IOWA CITY, Ia. — The Hawkeyes have established a pipeline for elite defensive linemen, to where they reload instead of rebuild.
Defensive Coordinator Phil Parker continues to field warrions on the frontline and Iowa dominates in the trenches. Defensive linemen Anthony Nelson, A.J. Epenesa, Chauncey Gholston and Dayvion Nixon were all drafted over the past three years.
Now Parker will be assembling a unit that’s thin on experience, but very talented. Last season Iowa finished 10th in the FBS against the run and allowed a mere 2.8 yards per rush, which was the fewest in the Big Ten. Duplicating those numbers will be challenging this fall, even for a defensive guru like Parker.
However, he’s pleased with where the unit stands through the first week of fall camp.
“I’m really happy with the whole defensive line, I think they’re young, not a lot of reps, but I think there’s quality of depth with guys that can help us,” Parker said. “I’m excited to see how much they can grow and improve here in the next two weeks.”
Senior defensive end Zach VanValkenburg is the veteran of the bunch, who’ll be anchoring the front four. He tallied 8.5 tackles for loss and earned second team, All-Big Ten honors in 2020. Besides VanValkenburg Iowa is pretty green on the interior and along the edge. That’s why Parker is counting on VanValkenburg’s leadership and experience to get the group up to speed.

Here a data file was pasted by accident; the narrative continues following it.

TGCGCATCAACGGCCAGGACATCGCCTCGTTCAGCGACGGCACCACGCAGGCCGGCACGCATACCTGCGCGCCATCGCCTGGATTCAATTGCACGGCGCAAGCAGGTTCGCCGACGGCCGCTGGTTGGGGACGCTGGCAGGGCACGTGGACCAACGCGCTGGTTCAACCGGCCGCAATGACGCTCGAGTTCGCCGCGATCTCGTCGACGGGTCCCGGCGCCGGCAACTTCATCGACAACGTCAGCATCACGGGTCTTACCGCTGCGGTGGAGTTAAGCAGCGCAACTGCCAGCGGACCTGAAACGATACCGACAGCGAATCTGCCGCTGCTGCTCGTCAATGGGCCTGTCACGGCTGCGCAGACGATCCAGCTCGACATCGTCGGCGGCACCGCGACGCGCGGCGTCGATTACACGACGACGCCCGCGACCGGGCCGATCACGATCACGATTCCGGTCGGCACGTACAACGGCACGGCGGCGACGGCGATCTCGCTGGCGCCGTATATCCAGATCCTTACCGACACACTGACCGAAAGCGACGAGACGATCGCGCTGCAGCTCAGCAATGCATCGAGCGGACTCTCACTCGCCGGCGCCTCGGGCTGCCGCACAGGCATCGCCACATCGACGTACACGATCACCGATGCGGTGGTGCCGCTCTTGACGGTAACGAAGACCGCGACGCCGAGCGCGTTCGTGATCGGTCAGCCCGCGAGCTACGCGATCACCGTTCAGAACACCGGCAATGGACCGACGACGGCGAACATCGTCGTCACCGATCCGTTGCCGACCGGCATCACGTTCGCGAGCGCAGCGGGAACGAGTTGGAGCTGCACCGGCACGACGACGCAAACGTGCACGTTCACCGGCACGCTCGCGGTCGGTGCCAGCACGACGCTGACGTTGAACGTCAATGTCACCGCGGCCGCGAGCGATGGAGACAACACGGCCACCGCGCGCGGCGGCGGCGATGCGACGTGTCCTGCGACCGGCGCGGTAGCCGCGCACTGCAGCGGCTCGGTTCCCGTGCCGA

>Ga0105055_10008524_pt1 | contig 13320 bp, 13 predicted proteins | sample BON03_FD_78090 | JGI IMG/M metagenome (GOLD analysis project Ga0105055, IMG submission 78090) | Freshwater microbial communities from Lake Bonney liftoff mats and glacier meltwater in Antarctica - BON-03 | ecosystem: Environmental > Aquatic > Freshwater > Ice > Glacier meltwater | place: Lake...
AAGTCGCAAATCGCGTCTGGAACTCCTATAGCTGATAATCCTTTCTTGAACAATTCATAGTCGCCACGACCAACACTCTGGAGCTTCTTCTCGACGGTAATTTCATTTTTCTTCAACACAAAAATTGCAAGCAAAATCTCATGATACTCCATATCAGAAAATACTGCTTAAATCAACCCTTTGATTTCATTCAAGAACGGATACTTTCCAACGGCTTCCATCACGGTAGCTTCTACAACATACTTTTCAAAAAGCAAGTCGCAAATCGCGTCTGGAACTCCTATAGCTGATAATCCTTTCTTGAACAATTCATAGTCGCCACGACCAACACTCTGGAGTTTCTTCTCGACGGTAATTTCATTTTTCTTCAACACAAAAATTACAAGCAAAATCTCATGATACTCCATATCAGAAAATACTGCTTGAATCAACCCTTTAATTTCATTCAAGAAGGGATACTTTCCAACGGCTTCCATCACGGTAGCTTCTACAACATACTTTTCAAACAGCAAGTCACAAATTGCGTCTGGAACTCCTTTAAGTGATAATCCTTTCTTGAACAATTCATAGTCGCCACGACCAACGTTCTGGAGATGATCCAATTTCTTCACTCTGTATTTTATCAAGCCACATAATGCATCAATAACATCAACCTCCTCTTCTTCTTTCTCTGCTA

“Last year I though he (VanValkenburg) did a really good job with his effort and his ability to play football,” the 58-year old said. “He brings a lot of energy and I think he understands as a leader, to me he’s probably going to have a bigger impact this year.”
John Waggoner plans on holding down the opposite side of VanValkenberg. The Des Moines native only has six career tackles. On the inside defensive tackle Noah Shannon started one game last season and freshman Logan Lee is a converted tight end. Parker has been impressed with Joe Evans presence in practice. Evans will be used more than just on third down situations.
As of now the players are just building chemistry with each other. Parker believes it’ll be vital as Iowa navigates through one of the Big Ten’s toughest schedules this fall. Having his defenders perfect everything on the field is just one part of the equation in Parker’s eyes. Film study is also significant when it comes to opponents’ play calling and tendencies.
That has been Parker’s recipe to success and he’s instilling it more than ever before in his young defenders. Regardless, he’s confident all of the Hawkeyes’ hard work is going to pay off on the gridiron, and during the process he’s expecting them to play faster.
“We’ve been practicing for seven days already and these guys are communicating and understanding each other, knowing what they have to do to recognize things,” the Ohio native said. “It’s kind of nice to see guys’ effort and the demands that they put on each other.”